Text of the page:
To date in 2015, 136 dogs like these below have been rescued from kill shelters. I’m grateful for anyone who has helped in any way to make this possible, from donating to going to get the dogs, to reading and reviewing a book, to adopting or fostering, to all the rescue groups that have pitched in, and the endless good people shining a light on the needless overpopulation of dogs suffering in shelters. Can it do a heart more good than to help another? Please pass along an act of kindness no matter how large or small, smiles and touching another included.
It would be good advice to any writer I expect: “If you follow your passion, using prudence and wisdom and an ethical conscience, with your gift you might find luck.” The narrator of Paulette Mahurin’s To Live Out Loud, gives this advice to young Emile Zola as, fresh out of college, the younger man struggles to make ends meet. But perhaps the wisest advice, and that most relevant today, is, “The past doesn’t have to dictate the future.”
In 1985, when Dreyfus, the only Jew to make it so far in the French army, was wrongly accused and found guilty of spying, Zola, already famous as a writer, only complained in private. When rumors of a cover-up surfaced, his complaints against the vagaries of military politics became more public, thus falling foul of social politics too.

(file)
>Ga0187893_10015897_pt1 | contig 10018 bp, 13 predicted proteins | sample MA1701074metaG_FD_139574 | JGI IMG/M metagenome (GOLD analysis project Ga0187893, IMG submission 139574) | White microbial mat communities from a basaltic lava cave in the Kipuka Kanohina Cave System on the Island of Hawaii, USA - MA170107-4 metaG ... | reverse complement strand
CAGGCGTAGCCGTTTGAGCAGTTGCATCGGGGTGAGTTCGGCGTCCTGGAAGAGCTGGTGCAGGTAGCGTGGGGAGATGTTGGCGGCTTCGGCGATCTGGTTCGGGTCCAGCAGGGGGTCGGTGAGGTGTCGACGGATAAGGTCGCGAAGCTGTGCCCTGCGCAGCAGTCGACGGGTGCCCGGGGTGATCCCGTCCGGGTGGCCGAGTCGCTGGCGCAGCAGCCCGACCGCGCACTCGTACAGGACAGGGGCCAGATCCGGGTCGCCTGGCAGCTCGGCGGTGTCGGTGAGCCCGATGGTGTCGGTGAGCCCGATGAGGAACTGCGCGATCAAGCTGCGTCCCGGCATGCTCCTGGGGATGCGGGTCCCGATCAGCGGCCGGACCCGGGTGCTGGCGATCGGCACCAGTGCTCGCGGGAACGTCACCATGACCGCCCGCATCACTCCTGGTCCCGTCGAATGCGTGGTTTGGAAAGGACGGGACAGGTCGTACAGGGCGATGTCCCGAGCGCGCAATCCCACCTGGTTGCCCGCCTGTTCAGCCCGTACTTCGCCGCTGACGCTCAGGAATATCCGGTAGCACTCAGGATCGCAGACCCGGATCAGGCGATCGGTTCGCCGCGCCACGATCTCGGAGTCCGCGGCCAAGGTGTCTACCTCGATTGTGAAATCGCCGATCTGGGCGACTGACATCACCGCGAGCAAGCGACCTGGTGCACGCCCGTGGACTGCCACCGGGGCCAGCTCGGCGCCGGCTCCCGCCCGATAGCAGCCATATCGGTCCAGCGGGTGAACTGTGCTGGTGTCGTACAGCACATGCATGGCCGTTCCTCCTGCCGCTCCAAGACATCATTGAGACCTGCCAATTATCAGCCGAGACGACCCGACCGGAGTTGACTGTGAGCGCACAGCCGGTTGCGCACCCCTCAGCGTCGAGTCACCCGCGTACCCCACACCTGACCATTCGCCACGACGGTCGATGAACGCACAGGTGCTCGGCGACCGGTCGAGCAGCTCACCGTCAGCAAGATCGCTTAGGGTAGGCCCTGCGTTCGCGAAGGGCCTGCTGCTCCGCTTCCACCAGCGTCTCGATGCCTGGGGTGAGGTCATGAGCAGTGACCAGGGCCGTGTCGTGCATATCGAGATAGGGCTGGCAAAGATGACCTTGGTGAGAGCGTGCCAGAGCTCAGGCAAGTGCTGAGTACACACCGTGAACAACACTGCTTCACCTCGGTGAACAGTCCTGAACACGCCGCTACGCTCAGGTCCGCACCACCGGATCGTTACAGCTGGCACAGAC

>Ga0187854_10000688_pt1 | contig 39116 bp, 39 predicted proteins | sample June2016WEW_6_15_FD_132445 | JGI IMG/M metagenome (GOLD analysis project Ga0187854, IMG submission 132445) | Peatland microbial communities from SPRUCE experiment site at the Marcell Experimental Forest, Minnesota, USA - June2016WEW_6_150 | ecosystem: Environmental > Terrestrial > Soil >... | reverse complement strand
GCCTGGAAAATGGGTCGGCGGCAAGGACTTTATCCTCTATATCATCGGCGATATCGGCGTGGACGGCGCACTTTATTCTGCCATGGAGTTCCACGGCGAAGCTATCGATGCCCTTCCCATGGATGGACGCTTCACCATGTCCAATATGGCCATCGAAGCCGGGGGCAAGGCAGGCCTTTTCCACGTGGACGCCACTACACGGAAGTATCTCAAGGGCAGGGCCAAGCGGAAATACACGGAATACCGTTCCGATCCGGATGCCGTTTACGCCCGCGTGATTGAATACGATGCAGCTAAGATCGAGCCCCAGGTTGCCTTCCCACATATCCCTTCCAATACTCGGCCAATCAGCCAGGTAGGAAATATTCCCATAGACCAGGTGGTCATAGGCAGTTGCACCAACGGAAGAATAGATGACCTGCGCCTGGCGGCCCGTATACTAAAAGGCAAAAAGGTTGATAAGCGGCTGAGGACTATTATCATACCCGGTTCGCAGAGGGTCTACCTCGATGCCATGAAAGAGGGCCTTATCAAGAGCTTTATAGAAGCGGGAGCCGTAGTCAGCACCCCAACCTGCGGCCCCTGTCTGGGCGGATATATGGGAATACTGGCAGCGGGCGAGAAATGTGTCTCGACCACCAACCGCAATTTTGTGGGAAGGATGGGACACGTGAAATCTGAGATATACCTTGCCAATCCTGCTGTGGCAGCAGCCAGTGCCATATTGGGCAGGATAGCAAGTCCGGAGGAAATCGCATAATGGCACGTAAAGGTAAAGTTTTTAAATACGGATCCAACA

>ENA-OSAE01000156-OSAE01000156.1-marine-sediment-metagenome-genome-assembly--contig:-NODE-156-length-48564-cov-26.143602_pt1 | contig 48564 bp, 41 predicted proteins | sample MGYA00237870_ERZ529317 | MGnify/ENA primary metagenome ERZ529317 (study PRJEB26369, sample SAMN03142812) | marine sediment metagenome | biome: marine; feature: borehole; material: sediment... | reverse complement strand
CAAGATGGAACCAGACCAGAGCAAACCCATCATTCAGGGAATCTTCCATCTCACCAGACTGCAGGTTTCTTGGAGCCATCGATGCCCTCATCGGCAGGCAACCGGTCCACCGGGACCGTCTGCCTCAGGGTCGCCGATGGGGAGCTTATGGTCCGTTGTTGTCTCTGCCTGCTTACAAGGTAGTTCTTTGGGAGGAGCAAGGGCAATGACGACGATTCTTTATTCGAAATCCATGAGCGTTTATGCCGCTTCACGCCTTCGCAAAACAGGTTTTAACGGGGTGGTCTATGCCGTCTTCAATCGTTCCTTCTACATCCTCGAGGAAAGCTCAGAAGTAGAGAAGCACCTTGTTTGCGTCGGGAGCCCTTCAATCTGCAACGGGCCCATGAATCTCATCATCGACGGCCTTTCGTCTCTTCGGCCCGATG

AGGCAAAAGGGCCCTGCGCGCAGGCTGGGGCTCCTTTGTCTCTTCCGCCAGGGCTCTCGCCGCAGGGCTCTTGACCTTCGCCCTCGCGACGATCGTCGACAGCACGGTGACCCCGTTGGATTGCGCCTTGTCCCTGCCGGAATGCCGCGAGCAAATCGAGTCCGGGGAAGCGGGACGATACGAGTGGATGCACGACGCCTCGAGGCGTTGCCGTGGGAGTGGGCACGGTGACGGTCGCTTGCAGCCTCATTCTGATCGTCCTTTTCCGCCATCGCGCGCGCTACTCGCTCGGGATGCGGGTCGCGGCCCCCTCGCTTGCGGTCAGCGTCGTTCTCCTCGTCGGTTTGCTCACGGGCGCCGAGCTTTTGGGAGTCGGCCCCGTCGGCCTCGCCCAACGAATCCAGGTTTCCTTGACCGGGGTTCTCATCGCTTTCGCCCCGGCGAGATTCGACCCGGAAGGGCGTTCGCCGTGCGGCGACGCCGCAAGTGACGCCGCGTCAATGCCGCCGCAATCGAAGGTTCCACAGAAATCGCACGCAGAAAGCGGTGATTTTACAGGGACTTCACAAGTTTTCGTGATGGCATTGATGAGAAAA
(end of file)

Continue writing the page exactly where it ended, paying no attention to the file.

To Live Out Loud follows the travesty of Zola’s subsequent trial, revealing a world of patriotic lies, political expediency, and blatant untruths repeated to fire up emotions of uneducated masses — a world that seems, despite its much smaller media presence, not so different from our own. But this short novel concerns far more than politics, revealing how everyone watches through eyes of past experience, surrounding culture, and historical assumption. Even our own valued sense of injustice might be bound in personal bias. And the influential will always speak louder than the wise.
I was eager to read this book as I’d often heard of Dreyfus during my childhood in England. I’ve learned much more from this book, sharing that “moment in the history of human conscience” through the characters’ eyes, and really enjoying the read.